“It has been in the hands of so few people, that we don’t know what the truth is yet.”
Anyone who attended the 2016 Game Developers Conference in San Francisco could be forgiven for thinking that virtual reality was the only game in town. Virtual reality-centered talks, demonstrations and discussions dovetailed with an expo floor filled with major brands that are convinced that virtual reality’s future is incredibly bright.
The interest in virtual reality at a conference dedicated to gaming is understandable. Gamers are always early adopters of any technology that can make their experiences more immersive and “real.” Virtual reality ticks all the boxes on so many levels. Games are a multi-billon dollar part of the entertainment industry and virtual reality developers and vendors want a slice of that particular pie.
In many ways, this is year zero for virtual reality. People know it exists and the anticipation for much-hyped products like the Oculus Rift, the HTC Vive and Playstation virtual reality is high. According to Mark Bartlet from The AbleGamers Foundation’s, the hype is a good thing.
“For some gamers with disabilities, virtual reality might be a godsend,” Barlet said, in an interview with ARC at GDC 2016. “One of the core philosophies of the AbleGamers charity is that games allow disabled people to do things that they wouldn’t in real life. And that includes able-bodied people … in virtual reality you can climb Everest, be an NFL player … most of us can’t do that.”
The Experience Must Be Real
As is customary with technology conferences, the same buzzwords permeate every conversation. Virtual reality is “immersive,” it gives the user a “presence” and the chance to give somebody access to something that they might never see in real life.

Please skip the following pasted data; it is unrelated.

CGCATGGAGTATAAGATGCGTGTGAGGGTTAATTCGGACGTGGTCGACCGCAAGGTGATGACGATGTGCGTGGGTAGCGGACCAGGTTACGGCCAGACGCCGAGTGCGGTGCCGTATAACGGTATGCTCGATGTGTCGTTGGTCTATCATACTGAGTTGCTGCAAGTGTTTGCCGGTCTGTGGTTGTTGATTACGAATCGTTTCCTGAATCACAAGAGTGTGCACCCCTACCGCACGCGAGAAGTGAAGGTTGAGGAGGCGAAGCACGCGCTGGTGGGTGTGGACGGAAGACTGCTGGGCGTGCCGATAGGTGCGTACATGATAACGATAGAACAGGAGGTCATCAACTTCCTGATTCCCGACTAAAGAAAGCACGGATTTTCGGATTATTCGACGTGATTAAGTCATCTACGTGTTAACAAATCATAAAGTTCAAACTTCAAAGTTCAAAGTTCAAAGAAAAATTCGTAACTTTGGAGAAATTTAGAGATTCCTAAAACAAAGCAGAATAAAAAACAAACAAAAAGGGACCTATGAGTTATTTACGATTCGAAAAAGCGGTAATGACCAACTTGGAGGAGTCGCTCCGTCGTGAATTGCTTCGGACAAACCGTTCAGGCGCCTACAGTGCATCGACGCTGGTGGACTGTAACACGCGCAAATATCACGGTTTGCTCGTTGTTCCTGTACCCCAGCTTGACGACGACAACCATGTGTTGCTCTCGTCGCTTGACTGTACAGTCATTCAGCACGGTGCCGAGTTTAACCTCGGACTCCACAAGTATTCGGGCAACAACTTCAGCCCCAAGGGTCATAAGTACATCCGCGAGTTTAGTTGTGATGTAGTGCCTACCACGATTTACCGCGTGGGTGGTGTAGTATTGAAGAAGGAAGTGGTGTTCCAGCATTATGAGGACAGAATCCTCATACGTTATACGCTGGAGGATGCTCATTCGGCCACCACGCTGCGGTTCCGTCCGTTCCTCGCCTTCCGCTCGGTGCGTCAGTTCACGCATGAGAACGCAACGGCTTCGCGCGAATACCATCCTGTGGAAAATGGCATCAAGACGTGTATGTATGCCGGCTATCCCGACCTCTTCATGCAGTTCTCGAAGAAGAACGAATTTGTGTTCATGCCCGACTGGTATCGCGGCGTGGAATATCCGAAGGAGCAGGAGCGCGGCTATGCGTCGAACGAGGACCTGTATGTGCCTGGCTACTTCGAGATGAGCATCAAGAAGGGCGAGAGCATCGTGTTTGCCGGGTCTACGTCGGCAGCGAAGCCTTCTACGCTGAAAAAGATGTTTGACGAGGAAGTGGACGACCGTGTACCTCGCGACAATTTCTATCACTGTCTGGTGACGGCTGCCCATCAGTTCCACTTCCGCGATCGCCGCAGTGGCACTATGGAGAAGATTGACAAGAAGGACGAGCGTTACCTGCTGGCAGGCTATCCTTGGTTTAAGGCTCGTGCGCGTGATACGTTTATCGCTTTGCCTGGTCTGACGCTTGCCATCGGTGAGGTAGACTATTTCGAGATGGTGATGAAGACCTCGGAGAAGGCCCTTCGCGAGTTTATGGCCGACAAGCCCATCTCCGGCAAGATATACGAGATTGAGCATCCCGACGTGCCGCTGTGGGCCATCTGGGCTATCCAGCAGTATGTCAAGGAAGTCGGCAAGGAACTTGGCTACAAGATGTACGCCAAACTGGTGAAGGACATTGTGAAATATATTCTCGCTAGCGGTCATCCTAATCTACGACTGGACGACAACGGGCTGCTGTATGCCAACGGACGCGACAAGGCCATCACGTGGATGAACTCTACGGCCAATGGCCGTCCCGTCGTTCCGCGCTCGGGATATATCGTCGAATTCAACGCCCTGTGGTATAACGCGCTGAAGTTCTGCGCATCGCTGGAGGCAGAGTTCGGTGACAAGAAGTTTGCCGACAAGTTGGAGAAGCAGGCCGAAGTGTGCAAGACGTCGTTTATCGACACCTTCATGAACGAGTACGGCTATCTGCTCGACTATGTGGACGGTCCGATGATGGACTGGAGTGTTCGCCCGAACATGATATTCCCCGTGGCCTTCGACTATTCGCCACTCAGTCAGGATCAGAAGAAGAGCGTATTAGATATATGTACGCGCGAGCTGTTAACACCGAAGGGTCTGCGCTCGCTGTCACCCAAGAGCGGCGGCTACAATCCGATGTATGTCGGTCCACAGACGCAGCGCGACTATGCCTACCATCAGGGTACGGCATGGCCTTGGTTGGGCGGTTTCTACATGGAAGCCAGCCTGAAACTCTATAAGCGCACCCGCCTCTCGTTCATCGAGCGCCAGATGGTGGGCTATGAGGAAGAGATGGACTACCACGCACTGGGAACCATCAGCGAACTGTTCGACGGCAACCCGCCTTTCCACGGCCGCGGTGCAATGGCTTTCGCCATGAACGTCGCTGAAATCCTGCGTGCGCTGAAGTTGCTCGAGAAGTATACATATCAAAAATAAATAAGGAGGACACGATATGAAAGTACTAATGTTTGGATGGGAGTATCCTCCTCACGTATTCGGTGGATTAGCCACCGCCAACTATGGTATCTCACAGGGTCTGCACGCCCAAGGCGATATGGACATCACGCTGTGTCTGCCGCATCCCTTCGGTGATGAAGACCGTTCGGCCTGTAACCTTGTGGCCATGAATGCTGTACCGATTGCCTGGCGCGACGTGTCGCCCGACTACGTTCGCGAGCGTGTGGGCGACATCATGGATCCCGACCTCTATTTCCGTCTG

For the able-bodied person, virtual reality can be a mind-blowing experience, even more so if you understand that VR is not just about games. But for a disabled person, virtual reality might be the path to inclusion.
Virtual reality could change the lives of not only disabled gamers but also any person who’s life is limited by a registered disability. Barlet is a firm believer that the disabled community should not be excluded from any part of modern society and while his focus is gaming, the potential for virtual reality is undeniable.
“There is an opportunity for your body to have an experience that it wouldn’t normally allow you to do,” Barlet said.
The chance to escape from the mundane nature of daily life is a benefit that has been a constant mantra at GDC. Virtual reality evangelists have preached to a captive audience in San Franciso, but Barlet thinks that VR has an opportunity to resonate strongly with the disabled community, especially when it comes to accessibility.
“Virtual reality will have a special meaning for disabled people,” said Barlet. “It means that for moments in time they can forget their disabilities and be immersed in the game. I think it could be the greatest thing since sliced bread for some … because they can completely reshape their world for a minute … for others it is going to be terrible!”
People who wear glasses may find the headsets uncomfortable to use while those with mobility issues could be limited by the tethered nature of the high-end devices, Barlet said. The technology is cutting edge but developers should consider all potential virtual reality users when designing the experience. Barlet cited one vendor who told him to take his glasses off and “blur” the lens in the headset to compensate, a scenario that he was not overly happy with.